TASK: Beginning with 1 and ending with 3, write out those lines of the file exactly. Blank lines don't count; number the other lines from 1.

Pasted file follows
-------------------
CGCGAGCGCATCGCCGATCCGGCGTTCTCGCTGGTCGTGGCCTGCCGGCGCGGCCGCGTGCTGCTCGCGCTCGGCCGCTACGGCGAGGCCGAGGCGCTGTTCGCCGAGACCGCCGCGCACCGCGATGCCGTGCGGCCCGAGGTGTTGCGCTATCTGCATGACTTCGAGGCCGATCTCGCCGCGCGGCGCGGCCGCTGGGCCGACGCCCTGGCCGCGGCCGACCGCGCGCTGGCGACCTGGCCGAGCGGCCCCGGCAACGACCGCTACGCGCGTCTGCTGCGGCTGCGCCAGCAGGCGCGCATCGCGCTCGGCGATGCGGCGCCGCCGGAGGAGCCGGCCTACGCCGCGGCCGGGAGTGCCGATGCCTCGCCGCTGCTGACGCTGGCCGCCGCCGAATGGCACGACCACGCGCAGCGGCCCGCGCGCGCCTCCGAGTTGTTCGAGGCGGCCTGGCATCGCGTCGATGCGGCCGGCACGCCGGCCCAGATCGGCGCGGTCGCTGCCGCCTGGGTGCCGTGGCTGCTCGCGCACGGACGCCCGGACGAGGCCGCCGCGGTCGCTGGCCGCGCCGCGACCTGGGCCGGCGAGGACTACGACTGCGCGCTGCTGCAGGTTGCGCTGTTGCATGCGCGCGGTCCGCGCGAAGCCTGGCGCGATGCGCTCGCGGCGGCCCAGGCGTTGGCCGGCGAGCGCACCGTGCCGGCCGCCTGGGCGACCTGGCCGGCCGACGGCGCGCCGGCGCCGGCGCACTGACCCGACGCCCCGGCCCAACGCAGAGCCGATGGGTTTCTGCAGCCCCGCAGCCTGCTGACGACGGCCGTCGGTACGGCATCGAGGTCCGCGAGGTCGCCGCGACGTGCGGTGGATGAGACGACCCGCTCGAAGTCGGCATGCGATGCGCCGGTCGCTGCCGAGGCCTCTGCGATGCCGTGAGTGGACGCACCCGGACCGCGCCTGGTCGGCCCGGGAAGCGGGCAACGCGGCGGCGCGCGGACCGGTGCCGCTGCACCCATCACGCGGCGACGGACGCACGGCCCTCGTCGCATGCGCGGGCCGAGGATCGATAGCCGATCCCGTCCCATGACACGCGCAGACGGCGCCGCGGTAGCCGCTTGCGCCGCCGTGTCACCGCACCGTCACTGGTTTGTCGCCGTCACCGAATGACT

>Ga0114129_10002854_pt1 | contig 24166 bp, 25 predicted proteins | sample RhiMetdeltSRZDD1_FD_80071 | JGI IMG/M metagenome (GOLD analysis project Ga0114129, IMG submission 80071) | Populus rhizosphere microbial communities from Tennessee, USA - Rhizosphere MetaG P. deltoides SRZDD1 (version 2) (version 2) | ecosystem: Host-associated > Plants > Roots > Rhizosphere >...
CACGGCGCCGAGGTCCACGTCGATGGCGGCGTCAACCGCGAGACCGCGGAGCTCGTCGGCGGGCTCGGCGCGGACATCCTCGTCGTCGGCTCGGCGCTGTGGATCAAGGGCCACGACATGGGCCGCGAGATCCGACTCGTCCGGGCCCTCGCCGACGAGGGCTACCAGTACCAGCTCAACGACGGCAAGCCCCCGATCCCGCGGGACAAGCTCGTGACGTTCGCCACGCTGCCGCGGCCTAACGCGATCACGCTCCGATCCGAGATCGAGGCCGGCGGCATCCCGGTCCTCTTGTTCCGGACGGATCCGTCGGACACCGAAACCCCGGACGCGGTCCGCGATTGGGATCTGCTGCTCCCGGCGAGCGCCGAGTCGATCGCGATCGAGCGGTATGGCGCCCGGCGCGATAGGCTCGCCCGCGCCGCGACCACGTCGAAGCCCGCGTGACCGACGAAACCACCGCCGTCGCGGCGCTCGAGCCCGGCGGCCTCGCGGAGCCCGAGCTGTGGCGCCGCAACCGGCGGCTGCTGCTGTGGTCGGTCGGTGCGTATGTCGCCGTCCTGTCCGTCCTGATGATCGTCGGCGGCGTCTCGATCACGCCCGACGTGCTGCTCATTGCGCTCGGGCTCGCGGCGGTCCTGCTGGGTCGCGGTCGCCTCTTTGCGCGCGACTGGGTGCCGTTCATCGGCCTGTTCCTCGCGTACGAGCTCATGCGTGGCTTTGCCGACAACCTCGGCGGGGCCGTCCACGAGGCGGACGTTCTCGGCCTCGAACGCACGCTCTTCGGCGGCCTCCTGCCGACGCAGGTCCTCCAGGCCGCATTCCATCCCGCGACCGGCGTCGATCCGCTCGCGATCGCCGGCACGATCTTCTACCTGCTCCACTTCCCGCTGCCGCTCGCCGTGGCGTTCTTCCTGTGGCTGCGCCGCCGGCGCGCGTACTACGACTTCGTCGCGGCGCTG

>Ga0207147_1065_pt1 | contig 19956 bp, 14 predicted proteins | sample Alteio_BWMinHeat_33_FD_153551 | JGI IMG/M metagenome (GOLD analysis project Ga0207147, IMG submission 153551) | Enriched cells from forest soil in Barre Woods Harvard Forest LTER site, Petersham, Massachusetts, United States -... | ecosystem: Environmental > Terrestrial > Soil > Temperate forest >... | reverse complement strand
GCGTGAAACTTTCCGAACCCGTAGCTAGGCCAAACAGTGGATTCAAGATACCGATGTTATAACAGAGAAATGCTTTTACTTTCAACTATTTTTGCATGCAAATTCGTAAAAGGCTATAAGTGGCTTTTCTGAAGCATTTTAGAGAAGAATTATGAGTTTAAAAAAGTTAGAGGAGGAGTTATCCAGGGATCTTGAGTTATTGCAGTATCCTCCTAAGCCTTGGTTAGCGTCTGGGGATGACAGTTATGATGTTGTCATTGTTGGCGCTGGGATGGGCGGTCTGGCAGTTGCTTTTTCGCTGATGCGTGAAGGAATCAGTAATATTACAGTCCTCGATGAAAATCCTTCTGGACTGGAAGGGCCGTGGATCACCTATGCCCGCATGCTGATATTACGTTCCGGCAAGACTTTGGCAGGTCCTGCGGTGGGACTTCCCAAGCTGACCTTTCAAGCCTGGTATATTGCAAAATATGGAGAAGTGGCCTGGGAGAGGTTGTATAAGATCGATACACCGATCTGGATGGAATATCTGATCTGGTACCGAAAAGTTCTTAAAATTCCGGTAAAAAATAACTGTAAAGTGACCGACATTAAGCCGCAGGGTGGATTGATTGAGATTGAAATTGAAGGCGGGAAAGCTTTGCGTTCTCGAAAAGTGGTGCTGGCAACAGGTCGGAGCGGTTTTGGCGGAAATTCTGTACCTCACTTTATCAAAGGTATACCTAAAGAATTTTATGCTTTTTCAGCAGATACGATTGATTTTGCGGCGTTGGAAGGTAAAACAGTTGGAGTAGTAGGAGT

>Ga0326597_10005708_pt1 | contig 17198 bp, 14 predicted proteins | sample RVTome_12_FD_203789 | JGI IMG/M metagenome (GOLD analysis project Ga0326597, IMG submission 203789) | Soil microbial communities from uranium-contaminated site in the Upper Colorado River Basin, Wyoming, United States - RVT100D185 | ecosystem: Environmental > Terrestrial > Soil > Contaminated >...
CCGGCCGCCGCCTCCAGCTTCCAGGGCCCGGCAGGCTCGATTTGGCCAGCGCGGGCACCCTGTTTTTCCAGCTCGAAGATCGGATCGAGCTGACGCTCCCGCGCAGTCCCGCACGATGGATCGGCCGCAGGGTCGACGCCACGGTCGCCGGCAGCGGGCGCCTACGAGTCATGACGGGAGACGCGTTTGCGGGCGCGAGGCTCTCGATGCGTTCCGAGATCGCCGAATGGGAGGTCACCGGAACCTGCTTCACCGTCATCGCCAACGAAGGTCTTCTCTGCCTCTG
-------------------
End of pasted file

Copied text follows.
CGCGAGCGCATCGCCGATCCGGCGTTCTCGCTGGTCGTGGCCTGCCGGCGCGGCCGCGTGCTGCTCGCGCTCGGCCGCTACGGCGAGGCCGAGGCGCTGTTCGCCGAGACCGCCGCGCACCGCGATGCCGTGCGGCCCGAGGTGTTGCGCTATCTGCATGACTTCGAGGCCGATCTCGCCGCGCGGCGCGGCCGCTGGGCCGACGCCCTGGCCGCGGCCGACCGCGCGCTGGCGACCTGGCCGAGCGGCCCCGGCAACGACCGCTACGCGCGTCTGCTGCGGCTGCGCCAGCAGGCGCGCATCGCGCTCGGCGATGCGGCGCCGCCGGAGGAGCCGGCCTACGCCGCGGCCGGGAGTGCCGATGCCTCGCCGCTGCTGACGCTGGCCGCCGCCGAATGGCACGACCACGCGCAGCGGCCCGCGCGCGCCTCCGAGTTGTTCGAGGCGGCCTGGCATCGCGTCGATGCGGCCGGCACGCCGGCCCAGATCGGCGCGGTCGCTGCCGCCTGGGTGCCGTGGCTGCTCGCGCACGGACGCCCGGACGAGGCCGCCGCGGTCGCTGGCCGCGCCGCGACCTGGGCCGGCGAGGACTACGACTGCGCGCTGCTGCAGGTTGCGCTGTTGCATGCGCGCGGTCCGCGCGAAGCCTGGCGCGATGCGCTCGCGGCGGCCCAGGCGTTGGCCGGCGAGCGCACCGTGCCGGCCGCCTGGGCGACCTGGCCGGCCGACGGCGCGCCGGCGCCGGCGCACTGACCCGACGCCCCGGCCCAACGCAGAGCCGATGGGTTTCTGCAGCCCCGCAGCCTGCTGACGACGGCCGTCGGTACGGCATCGAGGTCCGCGAGGTCGCCGCGACGTGCGGTGGATGAGACGACCCGCTCGAAGTCGGCATGCGATGCGCCGGTCGCTGCCGAGGCCTCTGCGATGCCGTGAGTGGACGCACCCGGACCGCGCCTGGTCGGCCCGGGAAGCGGGCAACGCGGCGGCGCGCGGACCGGTGCCGCTGCACCCATCACGCGGCGACGGACGCACGGCCCTCGTCGCATGCGCGGGCCGAGGATCGATAGCCGATCCCGTCCCATGACACGCGCAGACGGCGCCGCGGTAGCCGCTTGCGCCGCCGTGTCACCGCACCGTCACTGGTTTGTCGCCGTCACCGAATGACT

>Ga0114129_10002854_pt1 | contig 24166 bp, 25 predicted proteins | sample RhiMetdeltSRZDD1_FD_80071 | JGI IMG/M metagenome (GOLD analysis project Ga0114129, IMG submission 80071) | Populus rhizosphere microbial communities from Tennessee, USA - Rhizosphere MetaG P. deltoides SRZDD1 (version 2) (version 2) | ecosystem: Host-associated > Plants > Roots > Rhizosphere >...
CACGGCGCCGAGGTCCACGTCGATGGCGGCGTCAACCGCGAGACCGCGGAGCTCGTCGGCGGGCTCGGCGCGGACATCCTCGTCGTCGGCTCGGCGCTGTGGATCAAGGGCCACGACATGGGCCGCGAGATCCGACTCGTCCGGGCCCTCGCCGACGAGGGCTACCAGTACCAGCTCAACGACGGCAAGCCCCCGATCCCGCGGGACAAGCTCGTGACGTTCGCCACGCTGCCGCGGCCTAACGCGATCACGCTCCGATCCGAGATCGAGGCCGGCGGCATCCCGGTCCTCTTGTTCCGGACGGATCCGTCGGACACCGAAACCCCGGACGCGGTCCGCGATTGGGATCTGCTGCTCCCGGCGAGCGCCGAGTCGATCGCGATCGAGCGGTATGGCGCCCGGCGCGATAGGCTCGCCCGCGCCGCGACCACGTCGAAGCCCGCGTGACCGACGAAACCACCGCCGTCGCGGCGCTCGAGCCCGGCGGCCTCGCGGAGCCCGAGCTGTGGCGCCGCAACCGGCGGCTGCTGCTGTGGTCGGTCGGTGCGTATGTCGCCGTCCTGTCCGTCCTGATGATCGTCGGCGGCGTCTCGATCACGCCCGACGTGCTGCTCATTGCGCTCGGGCTCGCGGCGGTCCTGCTGGGTCGCGGTCGCCTCTTTGCGCGCGACTGGGTGCCGTTCATCGGCCTGTTCCTCGCGTACGAGCTCATGCGTGGCTTTGCCGACAACCTCGGCGGGGCCGTCCACGAGGCGGACGTTCTCGGCCTCGAACGCACGCTCTTCGGCGGCCTCCTGCCGACGCAGGTCCTCCAGGCCGCATTCCATCCCGCGACCGGCGTCGATCCGCTCGCGATCGCCGGCACGATCTTCTACCTGCTCCACTTCCCGCTGCCGCTCGCCGTGGCGTTCTTCCTGTGGCTGCGCCGCCGGCGCGCGTACTACGACTTCGTCGCGGCGCTG